Ans. So, it is very difficult to tell what exactly were the causes leading to the French Revolution. It is a huge subject of historical discourse. As a result, there has been considerable political debate over the centuries. Various scholars have given various opinions. However, even though deducing the exact causes becomes very difficult, there are a few causes on which most of the scholars agree. Hence, these are-

  • The bourgeoisie faced extensive exclusion from political power. They did not receive positions of honour which only the royalty received as a matter of royalty. This was despite the fact that they were probably becoming the ones with the highest income. Hence, such a structure fanned resentment amongst them.
  • The peasants became more and more aware of the situation. So, they could clearly see through the cruelty which the royalty instinctively inflicted on them. So, they finally decided to revolt.

Quo. What event started the French Revolution?

Ans. The storming of the Bastille fortress officially marked the beginning of the historic French Revolution. So, on July 14, 1789, a famous insurgency ended when the rioters went ahead and stormed the fortress. They did so to try securing both gunpowder and weapons from the ammunition of the fortress. Most historians accept this as the event which started the French Revolution. As a result, in France, the citizens celebrate this day as a national holiday now.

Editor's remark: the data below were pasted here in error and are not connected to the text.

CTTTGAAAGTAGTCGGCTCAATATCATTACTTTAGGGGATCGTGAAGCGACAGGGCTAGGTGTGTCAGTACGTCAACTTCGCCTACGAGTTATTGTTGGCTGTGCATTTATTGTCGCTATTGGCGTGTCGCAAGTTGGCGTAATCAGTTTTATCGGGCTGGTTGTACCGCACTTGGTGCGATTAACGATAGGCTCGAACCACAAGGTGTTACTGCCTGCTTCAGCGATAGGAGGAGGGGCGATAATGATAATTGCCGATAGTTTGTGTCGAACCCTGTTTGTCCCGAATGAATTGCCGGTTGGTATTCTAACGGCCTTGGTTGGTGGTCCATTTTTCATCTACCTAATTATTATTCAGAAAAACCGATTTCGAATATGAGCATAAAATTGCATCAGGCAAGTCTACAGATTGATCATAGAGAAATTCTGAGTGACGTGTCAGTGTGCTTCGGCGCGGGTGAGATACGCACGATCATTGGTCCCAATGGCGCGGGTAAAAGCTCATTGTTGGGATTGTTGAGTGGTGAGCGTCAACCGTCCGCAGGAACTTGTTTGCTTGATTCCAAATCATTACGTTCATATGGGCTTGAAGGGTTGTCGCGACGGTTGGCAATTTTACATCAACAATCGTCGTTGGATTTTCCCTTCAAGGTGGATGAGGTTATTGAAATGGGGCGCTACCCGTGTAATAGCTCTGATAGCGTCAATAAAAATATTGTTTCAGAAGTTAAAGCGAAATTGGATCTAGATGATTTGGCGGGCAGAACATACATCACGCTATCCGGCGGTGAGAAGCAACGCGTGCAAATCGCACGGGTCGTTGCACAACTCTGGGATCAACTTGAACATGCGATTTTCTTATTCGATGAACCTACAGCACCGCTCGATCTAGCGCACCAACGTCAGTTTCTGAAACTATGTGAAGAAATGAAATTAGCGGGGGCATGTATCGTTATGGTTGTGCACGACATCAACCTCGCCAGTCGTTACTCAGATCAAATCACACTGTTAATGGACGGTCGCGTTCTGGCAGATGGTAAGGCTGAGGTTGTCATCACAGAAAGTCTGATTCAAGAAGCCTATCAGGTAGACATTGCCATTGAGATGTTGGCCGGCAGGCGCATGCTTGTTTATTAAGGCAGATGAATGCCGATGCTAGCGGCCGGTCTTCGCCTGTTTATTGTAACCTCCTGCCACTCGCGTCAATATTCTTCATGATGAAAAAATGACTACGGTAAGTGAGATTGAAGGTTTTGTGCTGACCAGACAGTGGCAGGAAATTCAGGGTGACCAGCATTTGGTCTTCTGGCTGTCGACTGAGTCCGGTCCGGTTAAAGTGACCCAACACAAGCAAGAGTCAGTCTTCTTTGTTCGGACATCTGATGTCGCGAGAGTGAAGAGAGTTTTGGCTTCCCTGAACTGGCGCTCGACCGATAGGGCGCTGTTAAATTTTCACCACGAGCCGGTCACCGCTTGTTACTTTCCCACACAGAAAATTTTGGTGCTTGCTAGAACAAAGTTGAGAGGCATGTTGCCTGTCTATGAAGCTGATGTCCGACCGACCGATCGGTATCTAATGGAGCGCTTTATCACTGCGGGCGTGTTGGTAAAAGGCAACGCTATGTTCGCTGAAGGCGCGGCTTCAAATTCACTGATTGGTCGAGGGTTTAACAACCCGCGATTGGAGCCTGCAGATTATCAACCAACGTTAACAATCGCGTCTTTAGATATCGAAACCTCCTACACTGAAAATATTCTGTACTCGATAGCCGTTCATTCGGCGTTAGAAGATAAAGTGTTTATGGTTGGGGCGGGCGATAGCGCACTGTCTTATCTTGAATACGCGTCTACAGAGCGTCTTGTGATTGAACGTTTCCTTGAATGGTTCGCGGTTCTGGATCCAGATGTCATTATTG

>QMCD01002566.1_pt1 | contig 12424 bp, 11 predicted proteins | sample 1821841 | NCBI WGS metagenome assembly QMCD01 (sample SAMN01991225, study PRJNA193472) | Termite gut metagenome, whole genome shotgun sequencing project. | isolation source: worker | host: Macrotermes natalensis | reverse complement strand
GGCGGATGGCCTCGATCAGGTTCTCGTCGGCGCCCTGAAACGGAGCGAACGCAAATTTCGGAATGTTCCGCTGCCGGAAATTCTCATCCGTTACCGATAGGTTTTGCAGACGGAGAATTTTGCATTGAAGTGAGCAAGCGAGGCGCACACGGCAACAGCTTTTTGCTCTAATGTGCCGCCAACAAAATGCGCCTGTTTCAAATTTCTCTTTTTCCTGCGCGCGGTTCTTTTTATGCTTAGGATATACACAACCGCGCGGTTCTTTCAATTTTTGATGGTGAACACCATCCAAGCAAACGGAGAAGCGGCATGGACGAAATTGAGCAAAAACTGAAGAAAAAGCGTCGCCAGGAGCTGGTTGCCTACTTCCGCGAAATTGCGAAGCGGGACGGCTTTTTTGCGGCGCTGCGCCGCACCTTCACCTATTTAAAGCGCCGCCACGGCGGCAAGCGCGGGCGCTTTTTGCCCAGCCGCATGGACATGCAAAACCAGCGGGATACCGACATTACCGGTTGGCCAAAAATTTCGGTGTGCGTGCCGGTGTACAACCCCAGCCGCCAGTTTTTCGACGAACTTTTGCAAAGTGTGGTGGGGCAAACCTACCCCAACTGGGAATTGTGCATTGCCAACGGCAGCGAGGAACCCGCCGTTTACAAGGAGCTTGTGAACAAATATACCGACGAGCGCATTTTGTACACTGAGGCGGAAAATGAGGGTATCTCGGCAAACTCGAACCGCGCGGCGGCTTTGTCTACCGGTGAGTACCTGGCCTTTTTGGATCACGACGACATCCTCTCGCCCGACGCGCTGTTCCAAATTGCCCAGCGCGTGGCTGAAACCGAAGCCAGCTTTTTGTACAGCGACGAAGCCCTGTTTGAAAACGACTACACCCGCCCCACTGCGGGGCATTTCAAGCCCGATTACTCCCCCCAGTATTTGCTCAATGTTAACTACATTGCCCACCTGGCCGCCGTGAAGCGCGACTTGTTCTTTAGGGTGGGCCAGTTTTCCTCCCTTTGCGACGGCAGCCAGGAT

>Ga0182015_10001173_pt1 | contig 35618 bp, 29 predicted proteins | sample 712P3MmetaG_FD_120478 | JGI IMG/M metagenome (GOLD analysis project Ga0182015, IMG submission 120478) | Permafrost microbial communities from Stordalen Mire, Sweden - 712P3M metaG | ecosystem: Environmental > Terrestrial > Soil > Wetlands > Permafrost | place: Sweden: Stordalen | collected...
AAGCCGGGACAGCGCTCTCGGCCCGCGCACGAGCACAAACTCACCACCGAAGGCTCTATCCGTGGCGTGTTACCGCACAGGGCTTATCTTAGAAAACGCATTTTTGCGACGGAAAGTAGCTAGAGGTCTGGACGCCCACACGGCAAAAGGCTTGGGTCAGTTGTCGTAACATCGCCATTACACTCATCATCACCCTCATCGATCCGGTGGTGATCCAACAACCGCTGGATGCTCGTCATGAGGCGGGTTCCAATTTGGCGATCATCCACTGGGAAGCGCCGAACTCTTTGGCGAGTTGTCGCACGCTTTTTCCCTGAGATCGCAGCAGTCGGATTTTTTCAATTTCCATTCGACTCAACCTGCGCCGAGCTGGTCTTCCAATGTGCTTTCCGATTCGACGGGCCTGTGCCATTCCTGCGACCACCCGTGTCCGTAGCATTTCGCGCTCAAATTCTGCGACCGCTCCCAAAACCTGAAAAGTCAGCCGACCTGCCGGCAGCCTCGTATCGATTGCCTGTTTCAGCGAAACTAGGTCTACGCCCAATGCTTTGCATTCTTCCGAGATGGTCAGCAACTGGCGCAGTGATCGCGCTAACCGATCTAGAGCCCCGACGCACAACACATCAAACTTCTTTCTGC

Quo. What were the main periods of French History?

Ans. It’s very difficult to categorise the long history since the history of ancient France into distinct categories. However, still, a few major divisions would be-

  • The times of the prehistoric caves and the ancient sites of Gaul and Rome. Hence, this should ethically mark the beginning of the history of ancient France.
  • The next must be the rise of feudalism during the Middle Ages. In addition to this, the Grand Siècle had absolute monarchy. The royalty started gradually to acquire an invincible and godly status.
  • So, following this was the transition from the first to the second empire.
  • The World Wars in the 20th century are probably the most horrific events in modern world history. France played a very important role as a warring nation in both of these. Hence, it probably became one of the most important phases in French history.
  • Finally, are the modern 21st century times.

Quo. Why was Bastille hated by all?

Everyone hated the fortress of Bastille mostly because of its symbolic value. It stood for the invincibility and autocratic power of the monarchy. So, the rioters demolished the fortress. Moreover, the remnant stone fragments were sold in the market. As a result, people who wanted to keep a souvenir of the destruction could buy one of those.

About the Author: mike